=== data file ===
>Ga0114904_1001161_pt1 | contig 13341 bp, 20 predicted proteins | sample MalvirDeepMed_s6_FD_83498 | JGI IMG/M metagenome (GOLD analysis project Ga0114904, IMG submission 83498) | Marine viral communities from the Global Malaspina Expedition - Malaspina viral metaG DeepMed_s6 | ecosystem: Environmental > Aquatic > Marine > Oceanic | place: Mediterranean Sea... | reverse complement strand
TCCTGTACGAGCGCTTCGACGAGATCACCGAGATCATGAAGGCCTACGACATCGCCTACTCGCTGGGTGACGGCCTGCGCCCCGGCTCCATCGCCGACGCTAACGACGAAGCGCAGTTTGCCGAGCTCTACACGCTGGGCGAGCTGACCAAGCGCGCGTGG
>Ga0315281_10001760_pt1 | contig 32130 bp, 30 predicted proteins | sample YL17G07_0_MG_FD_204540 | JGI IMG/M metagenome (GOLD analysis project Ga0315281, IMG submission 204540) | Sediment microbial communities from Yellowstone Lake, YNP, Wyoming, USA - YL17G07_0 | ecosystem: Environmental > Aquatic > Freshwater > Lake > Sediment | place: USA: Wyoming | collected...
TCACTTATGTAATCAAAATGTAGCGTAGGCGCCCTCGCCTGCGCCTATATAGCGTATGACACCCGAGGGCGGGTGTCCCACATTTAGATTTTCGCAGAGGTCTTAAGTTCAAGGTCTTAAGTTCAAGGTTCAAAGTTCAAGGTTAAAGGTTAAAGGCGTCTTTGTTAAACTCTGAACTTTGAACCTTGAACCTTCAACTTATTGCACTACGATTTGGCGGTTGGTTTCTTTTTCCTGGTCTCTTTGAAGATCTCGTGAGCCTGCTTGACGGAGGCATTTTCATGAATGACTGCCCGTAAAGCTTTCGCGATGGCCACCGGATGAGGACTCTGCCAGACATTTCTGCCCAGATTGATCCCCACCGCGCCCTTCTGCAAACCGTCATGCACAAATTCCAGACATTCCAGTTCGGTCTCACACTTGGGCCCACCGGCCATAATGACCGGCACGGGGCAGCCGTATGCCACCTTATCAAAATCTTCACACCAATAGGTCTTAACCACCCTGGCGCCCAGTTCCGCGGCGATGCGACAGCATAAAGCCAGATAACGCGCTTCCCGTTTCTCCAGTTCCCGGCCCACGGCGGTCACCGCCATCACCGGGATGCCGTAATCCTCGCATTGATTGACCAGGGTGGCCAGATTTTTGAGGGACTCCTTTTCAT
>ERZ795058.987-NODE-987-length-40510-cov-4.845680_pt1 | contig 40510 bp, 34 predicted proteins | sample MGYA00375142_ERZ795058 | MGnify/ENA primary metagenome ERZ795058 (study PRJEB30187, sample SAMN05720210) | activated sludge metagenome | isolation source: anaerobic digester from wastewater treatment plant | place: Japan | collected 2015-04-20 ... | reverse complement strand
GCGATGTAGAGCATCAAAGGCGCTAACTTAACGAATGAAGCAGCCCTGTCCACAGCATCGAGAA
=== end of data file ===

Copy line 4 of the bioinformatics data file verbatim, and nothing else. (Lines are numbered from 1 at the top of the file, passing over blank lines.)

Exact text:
TCACTTATGTAATCAAAATGTAGCGTAGGCGCCCTCGCCTGCGCCTATATAGCGTATGACACCCGAGGGCGGGTGTCCCACATTTAGATTTTCGCAGAGGTCTTAAGTTCAAGGTCTTAAGTTCAAGGTTCAAAGTTCAAGGTTAAAGGTTAAAGGCGTCTTTGTTAAACTCTGAACTTTGAACCTTGAACCTTCAACTTATTGCACTACGATTTGGCGGTTGGTTTCTTTTTCCTGGTCTCTTTGAAGATCTCGTGAGCCTGCTTGACGGAGGCATTTTCATGAATGACTGCCCGTAAAGCTTTCGCGATGGCCACCGGATGAGGACTCTGCCAGACATTTCTGCCCAGATTGATCCCCACCGCGCCCTTCTGCAAACCGTCATGCACAAATTCCAGACATTCCAGTTCGGTCTCACACTTGGGCCCACCGGCCATAATGACCGGCACGGGGCAGCCGTATGCCACCTTATCAAAATCTTCACACCAATAGGTCTTAACCACCCTGGCGCCCAGTTCCGCGGCGATGCGACAGCATAAAGCCAGATAACGCGCTTCCCGTTTCTCCAGTTCCCGGCCCACGGCGGTCACCGCCATCACCGGGATGCCGTAATCCTCGCATTGATTGACCAGGGTGGCCAGATTTTTGAGGGACTCCTTTTCAT